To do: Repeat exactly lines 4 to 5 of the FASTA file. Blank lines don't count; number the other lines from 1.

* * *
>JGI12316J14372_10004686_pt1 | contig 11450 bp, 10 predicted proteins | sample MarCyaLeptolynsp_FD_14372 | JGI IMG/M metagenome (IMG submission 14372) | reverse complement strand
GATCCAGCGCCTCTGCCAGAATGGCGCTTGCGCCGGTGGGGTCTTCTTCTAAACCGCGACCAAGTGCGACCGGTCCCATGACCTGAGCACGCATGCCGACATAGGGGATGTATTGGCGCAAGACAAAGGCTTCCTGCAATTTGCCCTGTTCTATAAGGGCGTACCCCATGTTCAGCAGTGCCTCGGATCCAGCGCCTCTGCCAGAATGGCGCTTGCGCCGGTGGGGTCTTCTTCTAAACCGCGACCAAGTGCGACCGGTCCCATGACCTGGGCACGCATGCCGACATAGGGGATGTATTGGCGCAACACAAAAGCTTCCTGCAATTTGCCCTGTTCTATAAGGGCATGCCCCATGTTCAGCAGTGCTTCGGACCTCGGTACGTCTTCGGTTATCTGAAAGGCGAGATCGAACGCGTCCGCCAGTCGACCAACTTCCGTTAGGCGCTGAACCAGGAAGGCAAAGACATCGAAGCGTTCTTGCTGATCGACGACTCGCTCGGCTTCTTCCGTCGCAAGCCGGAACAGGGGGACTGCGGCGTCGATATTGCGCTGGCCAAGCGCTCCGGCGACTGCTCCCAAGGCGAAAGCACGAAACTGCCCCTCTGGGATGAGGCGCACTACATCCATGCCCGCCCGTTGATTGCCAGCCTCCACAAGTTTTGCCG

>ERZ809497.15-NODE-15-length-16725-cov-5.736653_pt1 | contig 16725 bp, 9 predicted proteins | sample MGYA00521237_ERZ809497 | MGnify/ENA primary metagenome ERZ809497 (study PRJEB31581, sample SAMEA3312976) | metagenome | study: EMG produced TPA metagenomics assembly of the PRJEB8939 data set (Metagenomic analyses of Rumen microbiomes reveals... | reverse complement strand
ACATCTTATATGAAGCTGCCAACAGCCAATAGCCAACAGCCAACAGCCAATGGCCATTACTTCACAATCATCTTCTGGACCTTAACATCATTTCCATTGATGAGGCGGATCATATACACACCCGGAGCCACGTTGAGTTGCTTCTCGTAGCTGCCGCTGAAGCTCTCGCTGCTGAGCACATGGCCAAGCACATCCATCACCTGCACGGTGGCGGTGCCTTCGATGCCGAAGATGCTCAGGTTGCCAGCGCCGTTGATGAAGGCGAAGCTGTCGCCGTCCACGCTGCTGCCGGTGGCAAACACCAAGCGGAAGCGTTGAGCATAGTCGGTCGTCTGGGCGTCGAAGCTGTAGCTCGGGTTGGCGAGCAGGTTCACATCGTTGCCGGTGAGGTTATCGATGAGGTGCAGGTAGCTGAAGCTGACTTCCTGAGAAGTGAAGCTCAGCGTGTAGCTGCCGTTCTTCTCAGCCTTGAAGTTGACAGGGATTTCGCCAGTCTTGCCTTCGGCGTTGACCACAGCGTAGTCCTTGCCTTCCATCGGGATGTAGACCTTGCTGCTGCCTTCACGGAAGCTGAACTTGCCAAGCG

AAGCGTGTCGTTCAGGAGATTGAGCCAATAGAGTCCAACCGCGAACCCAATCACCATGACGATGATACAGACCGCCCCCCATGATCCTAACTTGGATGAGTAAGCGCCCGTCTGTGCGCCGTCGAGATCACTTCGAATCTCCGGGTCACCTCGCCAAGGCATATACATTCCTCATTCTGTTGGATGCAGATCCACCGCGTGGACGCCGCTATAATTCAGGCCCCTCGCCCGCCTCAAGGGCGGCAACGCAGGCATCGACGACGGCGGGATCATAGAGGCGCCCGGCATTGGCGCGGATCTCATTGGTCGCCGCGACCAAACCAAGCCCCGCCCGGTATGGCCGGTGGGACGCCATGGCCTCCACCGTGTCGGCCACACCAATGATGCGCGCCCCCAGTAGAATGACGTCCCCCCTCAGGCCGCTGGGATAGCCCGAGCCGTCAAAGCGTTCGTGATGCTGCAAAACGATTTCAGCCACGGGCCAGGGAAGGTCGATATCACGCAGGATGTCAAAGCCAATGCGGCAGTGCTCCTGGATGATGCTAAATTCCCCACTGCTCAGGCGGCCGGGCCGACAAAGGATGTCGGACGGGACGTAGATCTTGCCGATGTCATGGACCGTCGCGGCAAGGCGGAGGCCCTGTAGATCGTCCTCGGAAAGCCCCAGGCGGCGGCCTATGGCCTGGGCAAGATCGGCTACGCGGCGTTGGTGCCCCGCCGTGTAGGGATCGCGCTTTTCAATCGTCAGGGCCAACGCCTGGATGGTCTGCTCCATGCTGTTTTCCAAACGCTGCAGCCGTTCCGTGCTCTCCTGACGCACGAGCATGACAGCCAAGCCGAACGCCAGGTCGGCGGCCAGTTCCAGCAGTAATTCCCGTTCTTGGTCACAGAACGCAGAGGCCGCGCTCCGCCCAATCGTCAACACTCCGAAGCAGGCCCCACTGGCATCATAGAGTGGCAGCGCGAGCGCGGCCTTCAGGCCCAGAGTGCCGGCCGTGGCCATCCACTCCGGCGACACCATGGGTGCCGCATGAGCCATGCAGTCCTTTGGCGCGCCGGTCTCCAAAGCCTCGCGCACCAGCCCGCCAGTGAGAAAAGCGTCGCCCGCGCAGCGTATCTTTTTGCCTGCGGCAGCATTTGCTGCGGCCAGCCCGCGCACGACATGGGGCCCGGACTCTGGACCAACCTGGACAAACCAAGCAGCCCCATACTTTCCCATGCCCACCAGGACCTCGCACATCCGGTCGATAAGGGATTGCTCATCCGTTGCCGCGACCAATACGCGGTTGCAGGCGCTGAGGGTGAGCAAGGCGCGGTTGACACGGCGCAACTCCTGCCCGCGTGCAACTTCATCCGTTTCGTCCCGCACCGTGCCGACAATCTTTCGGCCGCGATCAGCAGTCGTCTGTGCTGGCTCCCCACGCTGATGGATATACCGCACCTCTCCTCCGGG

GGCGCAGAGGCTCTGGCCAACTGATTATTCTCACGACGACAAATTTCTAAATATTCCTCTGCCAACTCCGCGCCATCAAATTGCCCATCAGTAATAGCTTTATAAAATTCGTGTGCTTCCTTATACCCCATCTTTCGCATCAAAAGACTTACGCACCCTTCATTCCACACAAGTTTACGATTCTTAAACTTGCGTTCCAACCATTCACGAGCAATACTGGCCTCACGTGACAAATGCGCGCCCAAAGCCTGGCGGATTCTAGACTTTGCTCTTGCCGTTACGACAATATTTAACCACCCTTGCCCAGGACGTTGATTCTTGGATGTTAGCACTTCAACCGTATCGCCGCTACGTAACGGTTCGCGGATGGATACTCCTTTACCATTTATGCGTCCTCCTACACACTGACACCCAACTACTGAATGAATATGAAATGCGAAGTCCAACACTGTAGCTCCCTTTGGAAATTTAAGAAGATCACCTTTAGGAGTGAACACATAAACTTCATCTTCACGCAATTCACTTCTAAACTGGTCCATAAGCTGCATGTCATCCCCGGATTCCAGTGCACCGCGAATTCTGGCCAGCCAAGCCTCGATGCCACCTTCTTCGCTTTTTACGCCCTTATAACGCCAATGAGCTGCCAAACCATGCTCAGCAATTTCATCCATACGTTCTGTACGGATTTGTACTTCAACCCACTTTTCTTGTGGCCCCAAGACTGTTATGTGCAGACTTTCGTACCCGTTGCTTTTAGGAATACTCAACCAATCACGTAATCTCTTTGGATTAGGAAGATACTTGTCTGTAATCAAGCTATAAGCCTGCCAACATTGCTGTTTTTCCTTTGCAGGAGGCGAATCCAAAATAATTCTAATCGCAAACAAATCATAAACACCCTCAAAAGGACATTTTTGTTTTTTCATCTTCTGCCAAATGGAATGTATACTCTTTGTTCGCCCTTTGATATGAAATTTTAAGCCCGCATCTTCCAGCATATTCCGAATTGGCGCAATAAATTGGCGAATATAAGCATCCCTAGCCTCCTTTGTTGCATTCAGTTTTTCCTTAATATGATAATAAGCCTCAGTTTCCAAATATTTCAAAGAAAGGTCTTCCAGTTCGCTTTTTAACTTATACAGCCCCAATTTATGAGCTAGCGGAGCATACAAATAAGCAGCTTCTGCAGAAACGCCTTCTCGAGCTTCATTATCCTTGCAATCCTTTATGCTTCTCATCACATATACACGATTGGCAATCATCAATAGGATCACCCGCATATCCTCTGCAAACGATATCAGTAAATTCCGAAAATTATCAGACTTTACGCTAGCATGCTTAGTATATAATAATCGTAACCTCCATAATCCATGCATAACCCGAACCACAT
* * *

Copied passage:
ACATCTTATATGAAGCTGCCAACAGCCAATAGCCAACAGCCAACAGCCAATGGCCATTACTTCACAATCATCTTCTGGACCTTAACATCATTTCCATTGATGAGGCGGATCATATACACACCCGGAGCCACGTTGAGTTGCTTCTCGTAGCTGCCGCTGAAGCTCTCGCTGCTGAGCACATGGCCAAGCACATCCATCACCTGCACGGTGGCGGTGCCTTCGATGCCGAAGATGCTCAGGTTGCCAGCGCCGTTGATGAAGGCGAAGCTGTCGCCGTCCACGCTGCTGCCGGTGGCAAACACCAAGCGGAAGCGTTGAGCATAGTCGGTCGTCTGGGCGTCGAAGCTGTAGCTCGGGTTGGCGAGCAGGTTCACATCGTTGCCGGTGAGGTTATCGATGAGGTGCAGGTAGCTGAAGCTGACTTCCTGAGAAGTGAAGCTCAGCGTGTAGCTGCCGTTCTTCTCAGCCTTGAAGTTGACAGGGATTTCGCCAGTCTTGCCTTCGGCGTTGACCACAGCGTAGTCCTTGCCTTCCATCGGGATGTAGACCTTGCTGCTGCCTTCACGGAAGCTGAACTTGCCAAGCG

AAGCGTGTCGTTCAGGAGATTGAGCCAATAGAGTCCAACCGCGAACCCAATCACCATGACGATGATACAGACCGCCCCCCATGATCCTAACTTGGATGAGTAAGCGCCCGTCTGTGCGCCGTCGAGATCACTTCGAATCTCCGGGTCACCTCGCCAAGGCATATACATTCCTCATTCTGTTGGATGCAGATCCACCGCGTGGACGCCGCTATAATTCAGGCCCCTCGCCCGCCTCAAGGGCGGCAACGCAGGCATCGACGACGGCGGGATCATAGAGGCGCCCGGCATTGGCGCGGATCTCATTGGTCGCCGCGACCAAACCAAGCCCCGCCCGGTATGGCCGGTGGGACGCCATGGCCTCCACCGTGTCGGCCACACCAATGATGCGCGCCCCCAGTAGAATGACGTCCCCCCTCAGGCCGCTGGGATAGCCCGAGCCGTCAAAGCGTTCGTGATGCTGCAAAACGATTTCAGCCACGGGCCAGGGAAGGTCGATATCACGCAGGATGTCAAAGCCAATGCGGCAGTGCTCCTGGATGATGCTAAATTCCCCACTGCTCAGGCGGCCGGGCCGACAAAGGATGTCGGACGGGACGTAGATCTTGCCGATGTCATGGACCGTCGCGGCAAGGCGGAGGCCCTGTAGATCGTCCTCGGAAAGCCCCAGGCGGCGGCCTATGGCCTGGGCAAGATCGGCTACGCGGCGTTGGTGCCCCGCCGTGTAGGGATCGCGCTTTTCAATCGTCAGGGCCAACGCCTGGATGGTCTGCTCCATGCTGTTTTCCAAACGCTGCAGCCGTTCCGTGCTCTCCTGACGCACGAGCATGACAGCCAAGCCGAACGCCAGGTCGGCGGCCAGTTCCAGCAGTAATTCCCGTTCTTGGTCACAGAACGCAGAGGCCGCGCTCCGCCCAATCGTCAACACTCCGAAGCAGGCCCCACTGGCATCATAGAGTGGCAGCGCGAGCGCGGCCTTCAGGCCCAGAGTGCCGGCCGTGGCCATCCACTCCGGCGACACCATGGGTGCCGCATGAGCCATGCAGTCCTTTGGCGCGCCGGTCTCCAAAGCCTCGCGCACCAGCCCGCCAGTGAGAAAAGCGTCGCCCGCGCAGCGTATCTTTTTGCCTGCGGCAGCATTTGCTGCGGCCAGCCCGCGCACGACATGGGGCCCGGACTCTGGACCAACCTGGACAAACCAAGCAGCCCCATACTTTCCCATGCCCACCAGGACCTCGCACATCCGGTCGATAAGGGATTGCTCATCCGTTGCCGCGACCAATACGCGGTTGCAGGCGCTGAGGGTGAGCAAGGCGCGGTTGACACGGCGCAACTCCTGCCCGCGTGCAACTTCATCCGTTTCGTCCCGCACCGTGCCGACAATCTTTCGGCCGCGATCAGCAGTCGTCTGTGCTGGCTCCCCACGCTGATGGATATACCGCACCTCTCCTCCGGG